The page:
Option 2 – Take ownership of the problem yourself

Great! You’ve recognized that your accountability is part of the problem.

Nobody else will do this stuff for you!

  • Establish a Personal strategy for implementing TDD – how are YOU going to solve the problem?
  •  The teams and individuals I’ve seen that are successful with TDD have all got there by taking a personal responsibility to do so.

Just Do It

Here’s some suggested steps to get going – you can either do the first few alone or as part of a team.

(If there’s an accountability gap in your group you’ll probably need to start alone)

Round 1

1. Get a unit test harness and environment in place – there’s plenty online but write one yourself for starters if you have to!

2. If you have a database, break that dependency and channel it through something replaceable.

3. Write your first round of tests and see what hurts – now resolve those pains.

Limit the time spent on this first cycle and determine whether you should ask for time in advance or for forgiveness later – it’ll depend on your local context.

Round 2

4. Educate & support your team on what you’ve provided so far.

5. Get other team members to write their own round of unit tests (treat it “as  an experiment” if there’s concerns over the effort required). See what hurts and resolve those pains.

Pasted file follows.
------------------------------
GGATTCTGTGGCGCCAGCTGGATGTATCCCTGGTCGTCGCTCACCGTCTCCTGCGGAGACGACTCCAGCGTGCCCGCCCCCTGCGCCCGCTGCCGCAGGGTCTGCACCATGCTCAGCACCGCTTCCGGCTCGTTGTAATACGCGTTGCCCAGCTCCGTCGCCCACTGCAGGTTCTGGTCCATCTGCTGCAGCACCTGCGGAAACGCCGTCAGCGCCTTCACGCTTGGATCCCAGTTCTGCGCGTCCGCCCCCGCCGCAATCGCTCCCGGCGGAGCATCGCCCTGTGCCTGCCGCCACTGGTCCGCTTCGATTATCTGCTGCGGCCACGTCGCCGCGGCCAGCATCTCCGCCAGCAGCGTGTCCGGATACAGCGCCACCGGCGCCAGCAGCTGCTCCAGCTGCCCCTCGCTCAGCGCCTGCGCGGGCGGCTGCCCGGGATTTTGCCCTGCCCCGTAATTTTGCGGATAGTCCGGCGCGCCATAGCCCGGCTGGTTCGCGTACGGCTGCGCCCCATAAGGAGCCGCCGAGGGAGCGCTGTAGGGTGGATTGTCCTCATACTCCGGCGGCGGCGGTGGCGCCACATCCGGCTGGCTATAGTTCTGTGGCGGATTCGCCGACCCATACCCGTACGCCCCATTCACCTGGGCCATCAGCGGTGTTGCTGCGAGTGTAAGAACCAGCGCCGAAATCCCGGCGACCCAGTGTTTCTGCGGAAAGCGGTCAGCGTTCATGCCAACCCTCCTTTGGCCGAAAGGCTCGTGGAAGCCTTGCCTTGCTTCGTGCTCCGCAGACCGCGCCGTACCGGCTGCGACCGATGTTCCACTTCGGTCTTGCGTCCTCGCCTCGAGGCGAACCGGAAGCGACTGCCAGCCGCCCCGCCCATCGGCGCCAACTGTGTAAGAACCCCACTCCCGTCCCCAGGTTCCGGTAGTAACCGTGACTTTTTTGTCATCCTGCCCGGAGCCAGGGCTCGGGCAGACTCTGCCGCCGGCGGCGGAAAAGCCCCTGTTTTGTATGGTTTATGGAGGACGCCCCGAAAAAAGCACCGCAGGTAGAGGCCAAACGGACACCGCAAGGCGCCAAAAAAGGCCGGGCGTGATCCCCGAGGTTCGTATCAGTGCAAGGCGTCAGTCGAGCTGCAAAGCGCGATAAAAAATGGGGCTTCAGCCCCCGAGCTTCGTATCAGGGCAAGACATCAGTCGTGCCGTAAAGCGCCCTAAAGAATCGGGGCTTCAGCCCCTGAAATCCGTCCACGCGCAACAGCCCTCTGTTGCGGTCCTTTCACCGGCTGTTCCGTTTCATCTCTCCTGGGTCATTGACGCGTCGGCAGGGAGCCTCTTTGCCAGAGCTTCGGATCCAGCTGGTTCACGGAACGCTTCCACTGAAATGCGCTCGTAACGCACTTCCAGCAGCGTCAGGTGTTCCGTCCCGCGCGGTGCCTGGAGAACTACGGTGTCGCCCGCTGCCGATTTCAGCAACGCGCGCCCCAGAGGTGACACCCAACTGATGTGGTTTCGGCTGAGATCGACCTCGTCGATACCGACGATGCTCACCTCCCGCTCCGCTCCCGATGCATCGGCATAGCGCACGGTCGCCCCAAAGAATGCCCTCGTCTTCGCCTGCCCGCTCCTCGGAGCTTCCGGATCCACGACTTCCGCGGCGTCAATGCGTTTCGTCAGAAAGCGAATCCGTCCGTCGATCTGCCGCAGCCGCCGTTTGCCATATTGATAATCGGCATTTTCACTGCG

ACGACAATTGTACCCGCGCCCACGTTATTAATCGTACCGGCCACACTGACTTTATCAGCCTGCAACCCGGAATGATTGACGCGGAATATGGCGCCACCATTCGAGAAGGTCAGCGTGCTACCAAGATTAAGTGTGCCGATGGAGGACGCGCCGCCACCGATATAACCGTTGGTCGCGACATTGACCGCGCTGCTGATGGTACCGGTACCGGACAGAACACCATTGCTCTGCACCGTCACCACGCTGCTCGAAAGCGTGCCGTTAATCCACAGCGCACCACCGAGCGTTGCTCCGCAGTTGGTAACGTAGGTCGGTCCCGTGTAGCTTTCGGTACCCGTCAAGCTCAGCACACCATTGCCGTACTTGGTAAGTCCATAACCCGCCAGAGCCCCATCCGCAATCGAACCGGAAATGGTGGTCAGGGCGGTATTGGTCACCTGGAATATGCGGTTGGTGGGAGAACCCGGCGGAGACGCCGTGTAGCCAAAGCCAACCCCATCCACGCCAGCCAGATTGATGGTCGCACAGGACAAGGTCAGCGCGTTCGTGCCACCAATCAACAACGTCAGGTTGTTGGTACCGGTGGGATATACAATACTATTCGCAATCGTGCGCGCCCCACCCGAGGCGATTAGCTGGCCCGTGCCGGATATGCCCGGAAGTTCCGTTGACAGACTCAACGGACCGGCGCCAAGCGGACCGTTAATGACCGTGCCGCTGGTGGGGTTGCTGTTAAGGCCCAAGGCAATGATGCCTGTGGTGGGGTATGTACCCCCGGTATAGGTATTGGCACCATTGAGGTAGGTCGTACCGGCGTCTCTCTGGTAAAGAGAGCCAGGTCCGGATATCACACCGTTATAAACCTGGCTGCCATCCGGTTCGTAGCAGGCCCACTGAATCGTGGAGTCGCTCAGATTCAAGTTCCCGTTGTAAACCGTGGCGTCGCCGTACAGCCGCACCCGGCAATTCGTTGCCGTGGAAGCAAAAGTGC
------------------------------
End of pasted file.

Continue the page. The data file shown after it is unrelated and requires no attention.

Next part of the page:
6. Encourage and develop shared long-term ownership of the test harness, test data, stubs and mocks (if used).

Remember you’re setting the tone. If someone needs something that isn’t available, pair up, help them provide it and share the results with the team. Don’t leave them alone but don’t do it for them either.

Round 3

7. Repeat round 2 during development until writing tests is fast, easy and natural. (Don’t give up too soon – this is hard work and takes time!)

8. Capture any “wins” and “losses” during this cycle – what benefits are you seeing and what new pains are coming through?

9. Review the wins & losses. Decide what to do about the losses and how to promote the wins up the management chain and across the team. For example either publicise as you go or use as fuel for your retrospectives.

Think about the positive impact that little bit of extra effort and ownership has on you and your team in leading by example – doing a great job that others will want to share, not just a good job.

Abdication or accountability is a personal choice but it affects everyone around you. What are you doing to help your team?